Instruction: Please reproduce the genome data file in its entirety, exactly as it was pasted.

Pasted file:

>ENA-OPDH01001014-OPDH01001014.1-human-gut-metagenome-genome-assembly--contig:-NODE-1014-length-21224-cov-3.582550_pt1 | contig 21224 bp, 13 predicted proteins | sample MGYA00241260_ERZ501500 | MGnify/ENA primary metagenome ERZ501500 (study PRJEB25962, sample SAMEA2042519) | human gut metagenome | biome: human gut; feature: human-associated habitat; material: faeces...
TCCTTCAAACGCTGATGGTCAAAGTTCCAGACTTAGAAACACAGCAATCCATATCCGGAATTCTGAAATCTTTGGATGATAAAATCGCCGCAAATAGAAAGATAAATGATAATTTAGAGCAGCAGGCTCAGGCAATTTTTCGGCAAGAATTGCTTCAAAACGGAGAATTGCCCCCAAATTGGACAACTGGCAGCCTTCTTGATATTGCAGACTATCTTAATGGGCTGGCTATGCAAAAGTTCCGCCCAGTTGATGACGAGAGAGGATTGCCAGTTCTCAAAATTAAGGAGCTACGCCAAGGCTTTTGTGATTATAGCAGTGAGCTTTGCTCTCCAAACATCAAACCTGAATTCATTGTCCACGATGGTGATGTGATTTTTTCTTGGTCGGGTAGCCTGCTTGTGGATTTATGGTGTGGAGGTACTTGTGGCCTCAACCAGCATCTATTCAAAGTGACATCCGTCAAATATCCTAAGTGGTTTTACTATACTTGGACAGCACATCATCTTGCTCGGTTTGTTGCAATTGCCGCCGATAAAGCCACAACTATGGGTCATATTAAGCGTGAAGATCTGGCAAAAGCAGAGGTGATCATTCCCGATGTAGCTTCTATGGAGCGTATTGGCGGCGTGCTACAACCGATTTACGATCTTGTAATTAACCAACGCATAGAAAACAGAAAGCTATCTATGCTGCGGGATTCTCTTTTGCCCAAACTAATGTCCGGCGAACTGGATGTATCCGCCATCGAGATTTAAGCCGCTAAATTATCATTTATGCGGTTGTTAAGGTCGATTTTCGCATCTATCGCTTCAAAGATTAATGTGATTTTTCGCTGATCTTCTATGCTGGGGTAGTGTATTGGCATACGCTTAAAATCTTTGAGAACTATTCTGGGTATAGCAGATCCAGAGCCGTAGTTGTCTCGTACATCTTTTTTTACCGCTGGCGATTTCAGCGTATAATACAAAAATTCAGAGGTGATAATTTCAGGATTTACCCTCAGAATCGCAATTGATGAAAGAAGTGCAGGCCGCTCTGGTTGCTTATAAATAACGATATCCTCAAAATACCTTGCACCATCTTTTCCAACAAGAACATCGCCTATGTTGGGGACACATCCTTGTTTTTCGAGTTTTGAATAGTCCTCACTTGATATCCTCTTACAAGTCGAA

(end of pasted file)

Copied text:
>ENA-OPDH01001014-OPDH01001014.1-human-gut-metagenome-genome-assembly--contig:-NODE-1014-length-21224-cov-3.582550_pt1 | contig 21224 bp, 13 predicted proteins | sample MGYA00241260_ERZ501500 | MGnify/ENA primary metagenome ERZ501500 (study PRJEB25962, sample SAMEA2042519) | human gut metagenome | biome: human gut; feature: human-associated habitat; material: faeces...
TCCTTCAAACGCTGATGGTCAAAGTTCCAGACTTAGAAACACAGCAATCCATATCCGGAATTCTGAAATCTTTGGATGATAAAATCGCCGCAAATAGAAAGATAAATGATAATTTAGAGCAGCAGGCTCAGGCAATTTTTCGGCAAGAATTGCTTCAAAACGGAGAATTGCCCCCAAATTGGACAACTGGCAGCCTTCTTGATATTGCAGACTATCTTAATGGGCTGGCTATGCAAAAGTTCCGCCCAGTTGATGACGAGAGAGGATTGCCAGTTCTCAAAATTAAGGAGCTACGCCAAGGCTTTTGTGATTATAGCAGTGAGCTTTGCTCTCCAAACATCAAACCTGAATTCATTGTCCACGATGGTGATGTGATTTTTTCTTGGTCGGGTAGCCTGCTTGTGGATTTATGGTGTGGAGGTACTTGTGGCCTCAACCAGCATCTATTCAAAGTGACATCCGTCAAATATCCTAAGTGGTTTTACTATACTTGGACAGCACATCATCTTGCTCGGTTTGTTGCAATTGCCGCCGATAAAGCCACAACTATGGGTCATATTAAGCGTGAAGATCTGGCAAAAGCAGAGGTGATCATTCCCGATGTAGCTTCTATGGAGCGTATTGGCGGCGTGCTACAACCGATTTACGATCTTGTAATTAACCAACGCATAGAAAACAGAAAGCTATCTATGCTGCGGGATTCTCTTTTGCCCAAACTAATGTCCGGCGAACTGGATGTATCCGCCATCGAGATTTAAGCCGCTAAATTATCATTTATGCGGTTGTTAAGGTCGATTTTCGCATCTATCGCTTCAAAGATTAATGTGATTTTTCGCTGATCTTCTATGCTGGGGTAGTGTATTGGCATACGCTTAAAATCTTTGAGAACTATTCTGGGTATAGCAGATCCAGAGCCGTAGTTGTCTCGTACATCTTTTTTTACCGCTGGCGATTTCAGCGTATAATACAAAAATTCAGAGGTGATAATTTCAGGATTTACCCTCAGAATCGCAATTGATGAAAGAAGTGCAGGCCGCTCTGGTTGCTTATAAATAACGATATCCTCAAAATACCTTGCACCATCTTTTCCAACAAGAACATCGCCTATGTTGGGGACACATCCTTGTTTTTCGAGTTTTGAATAGTCCTCACTTGATATCCTCTTACAAGTCGAA